|The diagram below shows the ranges of
eleven of the most important species occurring in the wetland, along the N/S transect
line. The range is the total area in which the species is found.
The diagram was drawn from data taken from the continuous
line transect survey, which noted every plant to touch the line along its entire length.
Data was not used from the interrupted line transects, which recorded plants touching the
line at either 1 or 2 metre intervals. This is because this type of transect will tend to
underestimate the range of species. They are only recorded as being present if they happen
to touch the line at the right point and are otherwise missed.
The blue bars at the bottom of the chart represent
the changes in water depth along the line.
The chart clearly illustrates the plant zonation
patterns in the wetland. It also illustrates how the boundaries of zones become blurred
where certain species overlap and occur in more than one zone. Only three plants of the
plants illustrated (Alder, Wood Clubrush and Marsh Bedstraw) were confined to one zone.
The rest overlap and it becomes difficult to draw a distinct boundary between zones.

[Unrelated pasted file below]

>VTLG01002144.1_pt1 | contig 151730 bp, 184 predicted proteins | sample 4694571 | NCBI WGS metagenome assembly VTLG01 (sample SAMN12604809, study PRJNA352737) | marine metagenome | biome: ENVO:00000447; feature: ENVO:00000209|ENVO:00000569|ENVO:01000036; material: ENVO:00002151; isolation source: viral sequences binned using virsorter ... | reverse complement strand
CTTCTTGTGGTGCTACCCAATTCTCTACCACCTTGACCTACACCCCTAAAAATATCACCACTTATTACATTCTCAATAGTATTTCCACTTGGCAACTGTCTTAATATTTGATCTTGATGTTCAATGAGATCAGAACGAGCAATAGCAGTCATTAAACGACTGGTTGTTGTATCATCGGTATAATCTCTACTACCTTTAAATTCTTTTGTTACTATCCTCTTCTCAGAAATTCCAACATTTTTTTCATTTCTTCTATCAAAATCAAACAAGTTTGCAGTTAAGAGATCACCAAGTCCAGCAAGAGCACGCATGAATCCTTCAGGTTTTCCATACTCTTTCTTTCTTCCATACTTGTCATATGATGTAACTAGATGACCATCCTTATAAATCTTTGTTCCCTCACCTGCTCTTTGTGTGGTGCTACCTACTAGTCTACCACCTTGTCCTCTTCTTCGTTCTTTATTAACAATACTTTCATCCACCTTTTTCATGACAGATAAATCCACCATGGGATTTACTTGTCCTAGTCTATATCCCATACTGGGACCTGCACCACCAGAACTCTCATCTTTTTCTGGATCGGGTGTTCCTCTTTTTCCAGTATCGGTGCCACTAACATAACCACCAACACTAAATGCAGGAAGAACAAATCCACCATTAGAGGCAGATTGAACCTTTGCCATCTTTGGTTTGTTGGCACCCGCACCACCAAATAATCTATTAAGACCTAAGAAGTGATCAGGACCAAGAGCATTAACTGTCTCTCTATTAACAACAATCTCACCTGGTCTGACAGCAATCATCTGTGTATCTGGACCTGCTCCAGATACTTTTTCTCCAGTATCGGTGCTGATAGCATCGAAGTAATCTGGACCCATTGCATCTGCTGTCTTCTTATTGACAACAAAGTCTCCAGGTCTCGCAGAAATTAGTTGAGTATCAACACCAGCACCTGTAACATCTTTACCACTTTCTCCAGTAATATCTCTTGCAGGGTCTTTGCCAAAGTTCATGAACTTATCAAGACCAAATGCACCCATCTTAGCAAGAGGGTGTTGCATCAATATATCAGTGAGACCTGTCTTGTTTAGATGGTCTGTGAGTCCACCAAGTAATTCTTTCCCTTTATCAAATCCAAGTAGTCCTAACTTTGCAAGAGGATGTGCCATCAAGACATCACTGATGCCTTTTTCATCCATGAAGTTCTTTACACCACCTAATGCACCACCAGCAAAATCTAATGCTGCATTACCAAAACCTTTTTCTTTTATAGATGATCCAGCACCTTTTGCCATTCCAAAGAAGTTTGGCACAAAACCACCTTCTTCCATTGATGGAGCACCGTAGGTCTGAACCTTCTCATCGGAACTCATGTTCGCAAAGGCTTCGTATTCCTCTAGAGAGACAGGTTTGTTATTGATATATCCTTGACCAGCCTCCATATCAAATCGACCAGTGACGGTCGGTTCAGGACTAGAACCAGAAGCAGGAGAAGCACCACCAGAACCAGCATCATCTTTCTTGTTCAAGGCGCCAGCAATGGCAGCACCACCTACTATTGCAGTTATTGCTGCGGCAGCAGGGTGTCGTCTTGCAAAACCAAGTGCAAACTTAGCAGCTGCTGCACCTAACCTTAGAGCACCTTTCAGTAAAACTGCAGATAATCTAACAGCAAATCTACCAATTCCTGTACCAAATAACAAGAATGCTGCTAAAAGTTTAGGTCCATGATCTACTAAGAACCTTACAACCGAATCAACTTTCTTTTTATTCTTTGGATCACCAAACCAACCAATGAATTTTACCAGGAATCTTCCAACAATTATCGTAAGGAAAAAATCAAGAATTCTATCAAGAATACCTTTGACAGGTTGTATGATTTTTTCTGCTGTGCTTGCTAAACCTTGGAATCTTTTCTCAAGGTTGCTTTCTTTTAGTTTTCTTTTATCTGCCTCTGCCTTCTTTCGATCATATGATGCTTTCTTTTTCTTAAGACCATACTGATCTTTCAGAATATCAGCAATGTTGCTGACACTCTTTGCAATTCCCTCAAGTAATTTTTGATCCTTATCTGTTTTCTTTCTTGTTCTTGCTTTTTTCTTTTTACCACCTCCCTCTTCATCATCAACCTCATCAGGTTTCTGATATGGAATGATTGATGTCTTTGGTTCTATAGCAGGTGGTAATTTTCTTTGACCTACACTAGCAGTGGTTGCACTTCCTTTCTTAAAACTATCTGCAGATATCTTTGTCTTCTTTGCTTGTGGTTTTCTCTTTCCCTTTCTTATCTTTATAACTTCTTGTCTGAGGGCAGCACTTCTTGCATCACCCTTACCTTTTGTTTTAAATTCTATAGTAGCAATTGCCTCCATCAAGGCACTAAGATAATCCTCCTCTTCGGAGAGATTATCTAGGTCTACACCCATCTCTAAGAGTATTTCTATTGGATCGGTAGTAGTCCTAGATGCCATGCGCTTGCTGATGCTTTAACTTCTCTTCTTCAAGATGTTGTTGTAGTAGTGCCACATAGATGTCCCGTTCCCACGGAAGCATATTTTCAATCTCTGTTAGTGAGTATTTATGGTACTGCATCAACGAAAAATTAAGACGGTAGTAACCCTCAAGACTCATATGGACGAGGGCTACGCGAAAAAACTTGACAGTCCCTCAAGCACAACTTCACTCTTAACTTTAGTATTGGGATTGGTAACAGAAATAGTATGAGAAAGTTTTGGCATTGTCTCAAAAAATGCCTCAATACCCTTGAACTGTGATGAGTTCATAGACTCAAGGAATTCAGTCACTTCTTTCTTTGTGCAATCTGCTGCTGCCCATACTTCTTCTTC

Increasing water depths, together with comparisons of the overall composition of the flora
are the most reliable indicators of changes in zone.
Rhododendron is a species which prefers dry
conditions. It is found in the northernmost region of the wetland where there is no
standing water, but extends a little way into the marsh region. Plants such as Alder and
Soft Rush are characteristic of the wetter conditions where dry land grades into marsh.
Soft Rush occurs at the edge of the marsh zone and
also in the wetter woodland areas of the dry land zone. It does not extend far into the
marsh region because plants such as Wood Clubrush, Marsh Bedstraw, Reedmace, Yellow Iris,
Branched Bur-reed and Water Mint dominate this area.
As water depths begin to increase, the marsh species
noted above begin to die out, except for Branched Bur-reed. This continues well into the
swamp zone, where it is joined by floating Duckweed and Canadian Pondweed. Canadian
Pondweed continues into the open water zone.